People differ in the extent to which they emphasize feelings of activation or deactivation in their verbal reports of experienced emotion, termed arousal focus (AF). Two multimethod studies indicate that AF is linked to heightened interoceptive sensitivity (as measured by performance on a heartbeat detection task). People who were more sensitive to their heartbeats emphasized feelings of activation and deactivation when reporting their experiences of emotion over time more than did those who were less sensitive. This relationship was not accounted for by several other variables, including simple language effects. Implications for the role of interoception in experienced emotion and the validity of self-reported emotion are discussed.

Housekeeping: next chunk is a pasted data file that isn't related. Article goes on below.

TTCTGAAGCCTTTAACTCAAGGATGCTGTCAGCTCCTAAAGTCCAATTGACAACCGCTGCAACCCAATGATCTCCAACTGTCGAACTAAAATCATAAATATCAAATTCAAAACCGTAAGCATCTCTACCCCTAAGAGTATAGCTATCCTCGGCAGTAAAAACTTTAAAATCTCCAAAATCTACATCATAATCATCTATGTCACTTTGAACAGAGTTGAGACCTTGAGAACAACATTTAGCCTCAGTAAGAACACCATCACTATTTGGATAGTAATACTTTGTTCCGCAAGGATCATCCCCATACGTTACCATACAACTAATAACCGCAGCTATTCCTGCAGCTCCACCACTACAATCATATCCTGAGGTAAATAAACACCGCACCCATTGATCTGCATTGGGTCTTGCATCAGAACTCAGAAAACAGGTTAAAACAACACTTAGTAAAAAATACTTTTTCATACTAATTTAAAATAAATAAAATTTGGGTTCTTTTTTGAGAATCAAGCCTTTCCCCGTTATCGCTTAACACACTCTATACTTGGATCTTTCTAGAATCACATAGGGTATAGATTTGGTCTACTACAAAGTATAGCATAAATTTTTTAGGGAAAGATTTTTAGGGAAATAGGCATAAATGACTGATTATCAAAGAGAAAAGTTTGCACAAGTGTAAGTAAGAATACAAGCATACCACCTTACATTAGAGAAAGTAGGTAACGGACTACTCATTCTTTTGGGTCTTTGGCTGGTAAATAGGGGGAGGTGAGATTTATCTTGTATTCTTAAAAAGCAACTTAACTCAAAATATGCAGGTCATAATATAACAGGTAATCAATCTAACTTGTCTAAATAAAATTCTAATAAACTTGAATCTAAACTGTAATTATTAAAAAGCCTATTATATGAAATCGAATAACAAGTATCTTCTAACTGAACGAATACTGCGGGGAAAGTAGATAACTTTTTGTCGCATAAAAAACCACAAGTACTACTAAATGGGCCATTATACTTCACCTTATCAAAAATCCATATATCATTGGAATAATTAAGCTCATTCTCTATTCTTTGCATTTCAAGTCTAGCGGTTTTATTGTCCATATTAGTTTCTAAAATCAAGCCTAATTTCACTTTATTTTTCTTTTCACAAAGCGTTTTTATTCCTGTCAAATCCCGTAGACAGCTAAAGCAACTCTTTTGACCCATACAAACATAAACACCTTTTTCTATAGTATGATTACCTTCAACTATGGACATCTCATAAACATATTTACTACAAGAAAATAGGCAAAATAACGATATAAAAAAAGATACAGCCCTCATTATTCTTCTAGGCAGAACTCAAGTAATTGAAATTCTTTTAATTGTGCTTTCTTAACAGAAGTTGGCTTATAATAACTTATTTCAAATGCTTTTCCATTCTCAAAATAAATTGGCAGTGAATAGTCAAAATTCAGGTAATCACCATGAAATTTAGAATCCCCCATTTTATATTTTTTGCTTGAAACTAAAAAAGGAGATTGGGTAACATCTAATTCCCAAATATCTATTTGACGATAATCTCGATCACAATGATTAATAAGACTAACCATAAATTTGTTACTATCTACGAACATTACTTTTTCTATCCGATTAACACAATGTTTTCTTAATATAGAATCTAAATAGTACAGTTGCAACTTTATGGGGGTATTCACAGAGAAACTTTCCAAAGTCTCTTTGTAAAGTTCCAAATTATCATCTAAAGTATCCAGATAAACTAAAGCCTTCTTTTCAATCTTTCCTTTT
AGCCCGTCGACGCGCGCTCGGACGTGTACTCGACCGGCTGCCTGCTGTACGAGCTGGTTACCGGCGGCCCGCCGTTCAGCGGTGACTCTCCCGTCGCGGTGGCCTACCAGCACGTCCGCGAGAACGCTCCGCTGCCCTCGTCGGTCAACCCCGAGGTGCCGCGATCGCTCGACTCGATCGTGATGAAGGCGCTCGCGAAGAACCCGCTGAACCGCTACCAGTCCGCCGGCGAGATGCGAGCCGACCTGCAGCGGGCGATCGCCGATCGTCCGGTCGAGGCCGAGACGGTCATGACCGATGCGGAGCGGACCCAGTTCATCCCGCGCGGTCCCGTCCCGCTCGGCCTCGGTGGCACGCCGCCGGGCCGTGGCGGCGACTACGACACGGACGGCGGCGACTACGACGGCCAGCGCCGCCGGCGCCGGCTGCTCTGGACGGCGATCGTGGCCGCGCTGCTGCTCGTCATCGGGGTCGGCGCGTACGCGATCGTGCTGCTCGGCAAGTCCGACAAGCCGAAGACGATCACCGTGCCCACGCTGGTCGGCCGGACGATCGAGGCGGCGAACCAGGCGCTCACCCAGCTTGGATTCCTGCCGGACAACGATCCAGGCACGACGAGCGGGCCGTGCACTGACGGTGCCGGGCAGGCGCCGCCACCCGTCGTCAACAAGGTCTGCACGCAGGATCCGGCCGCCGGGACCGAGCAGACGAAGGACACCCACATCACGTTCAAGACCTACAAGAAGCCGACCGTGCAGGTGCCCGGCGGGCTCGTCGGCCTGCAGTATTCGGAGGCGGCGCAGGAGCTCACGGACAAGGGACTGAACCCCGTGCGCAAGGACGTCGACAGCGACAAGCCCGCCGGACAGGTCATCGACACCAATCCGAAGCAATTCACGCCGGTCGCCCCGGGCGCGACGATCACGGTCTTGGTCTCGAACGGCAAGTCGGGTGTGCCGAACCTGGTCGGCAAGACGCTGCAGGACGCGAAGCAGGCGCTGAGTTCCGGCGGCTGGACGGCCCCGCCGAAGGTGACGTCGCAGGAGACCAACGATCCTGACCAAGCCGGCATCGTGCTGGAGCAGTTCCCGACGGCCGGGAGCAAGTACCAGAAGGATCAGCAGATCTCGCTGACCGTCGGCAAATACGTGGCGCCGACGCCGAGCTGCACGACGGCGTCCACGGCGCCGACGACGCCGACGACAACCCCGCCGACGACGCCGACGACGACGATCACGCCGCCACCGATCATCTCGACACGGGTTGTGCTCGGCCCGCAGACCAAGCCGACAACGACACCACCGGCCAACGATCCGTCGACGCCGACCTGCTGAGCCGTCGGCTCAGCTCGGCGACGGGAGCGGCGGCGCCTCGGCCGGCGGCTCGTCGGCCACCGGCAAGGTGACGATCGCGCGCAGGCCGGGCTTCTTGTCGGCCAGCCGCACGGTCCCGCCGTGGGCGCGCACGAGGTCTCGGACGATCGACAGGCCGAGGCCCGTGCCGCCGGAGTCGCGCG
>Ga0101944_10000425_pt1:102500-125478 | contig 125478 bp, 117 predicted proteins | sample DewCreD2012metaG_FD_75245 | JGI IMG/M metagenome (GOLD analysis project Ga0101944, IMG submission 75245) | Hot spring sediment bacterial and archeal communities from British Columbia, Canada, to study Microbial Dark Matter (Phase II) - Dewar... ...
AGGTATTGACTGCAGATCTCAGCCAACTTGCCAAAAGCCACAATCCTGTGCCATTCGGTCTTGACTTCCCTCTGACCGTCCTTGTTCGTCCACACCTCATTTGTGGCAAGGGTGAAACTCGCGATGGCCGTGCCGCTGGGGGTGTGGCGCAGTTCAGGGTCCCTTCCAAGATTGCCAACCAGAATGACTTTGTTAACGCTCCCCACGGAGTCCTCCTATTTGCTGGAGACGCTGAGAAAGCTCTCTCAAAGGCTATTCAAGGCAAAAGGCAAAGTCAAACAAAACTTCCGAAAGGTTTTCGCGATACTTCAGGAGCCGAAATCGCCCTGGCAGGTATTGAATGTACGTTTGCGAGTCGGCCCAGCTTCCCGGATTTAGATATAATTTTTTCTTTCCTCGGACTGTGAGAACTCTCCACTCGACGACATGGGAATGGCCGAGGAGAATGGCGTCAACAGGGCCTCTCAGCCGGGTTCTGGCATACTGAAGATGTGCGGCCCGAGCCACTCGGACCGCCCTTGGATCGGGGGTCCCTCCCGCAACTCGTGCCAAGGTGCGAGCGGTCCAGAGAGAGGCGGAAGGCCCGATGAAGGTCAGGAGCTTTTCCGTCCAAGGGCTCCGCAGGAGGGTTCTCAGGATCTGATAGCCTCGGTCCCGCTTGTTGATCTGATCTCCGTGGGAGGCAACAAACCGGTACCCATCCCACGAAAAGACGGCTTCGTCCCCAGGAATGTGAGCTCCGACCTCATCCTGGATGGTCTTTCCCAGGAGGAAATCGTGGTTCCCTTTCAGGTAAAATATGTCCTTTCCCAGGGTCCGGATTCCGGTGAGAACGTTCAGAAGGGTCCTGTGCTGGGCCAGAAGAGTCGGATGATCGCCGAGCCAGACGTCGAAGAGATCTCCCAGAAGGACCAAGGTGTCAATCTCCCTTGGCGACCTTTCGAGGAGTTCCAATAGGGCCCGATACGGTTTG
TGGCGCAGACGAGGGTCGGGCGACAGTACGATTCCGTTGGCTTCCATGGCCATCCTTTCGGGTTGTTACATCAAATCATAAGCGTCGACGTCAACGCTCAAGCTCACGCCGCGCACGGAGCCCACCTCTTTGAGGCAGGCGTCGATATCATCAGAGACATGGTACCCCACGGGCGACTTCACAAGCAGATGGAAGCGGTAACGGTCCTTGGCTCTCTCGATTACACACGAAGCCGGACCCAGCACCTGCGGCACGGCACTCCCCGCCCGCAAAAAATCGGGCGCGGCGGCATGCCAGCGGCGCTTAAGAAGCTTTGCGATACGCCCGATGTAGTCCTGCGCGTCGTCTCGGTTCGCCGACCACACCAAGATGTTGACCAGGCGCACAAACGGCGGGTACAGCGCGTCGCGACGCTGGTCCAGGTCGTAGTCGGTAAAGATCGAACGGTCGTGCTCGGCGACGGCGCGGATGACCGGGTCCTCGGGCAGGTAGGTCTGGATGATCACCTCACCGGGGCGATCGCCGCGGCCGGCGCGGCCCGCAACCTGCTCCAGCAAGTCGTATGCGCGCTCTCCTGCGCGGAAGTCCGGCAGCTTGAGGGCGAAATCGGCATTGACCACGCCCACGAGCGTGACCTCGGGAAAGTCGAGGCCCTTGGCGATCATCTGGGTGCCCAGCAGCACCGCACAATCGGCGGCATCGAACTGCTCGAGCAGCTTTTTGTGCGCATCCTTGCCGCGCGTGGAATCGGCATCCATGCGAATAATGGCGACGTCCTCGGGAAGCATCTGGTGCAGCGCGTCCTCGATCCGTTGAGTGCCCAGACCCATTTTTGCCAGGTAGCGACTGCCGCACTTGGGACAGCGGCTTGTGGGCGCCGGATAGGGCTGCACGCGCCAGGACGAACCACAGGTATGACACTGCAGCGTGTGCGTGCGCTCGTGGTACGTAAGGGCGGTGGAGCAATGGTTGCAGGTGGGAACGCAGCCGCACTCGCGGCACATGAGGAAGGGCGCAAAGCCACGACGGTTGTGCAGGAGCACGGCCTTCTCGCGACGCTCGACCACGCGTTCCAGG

All Science Journal Classification (ASJC) codes
- Social Psychology
- Sociology and Political Science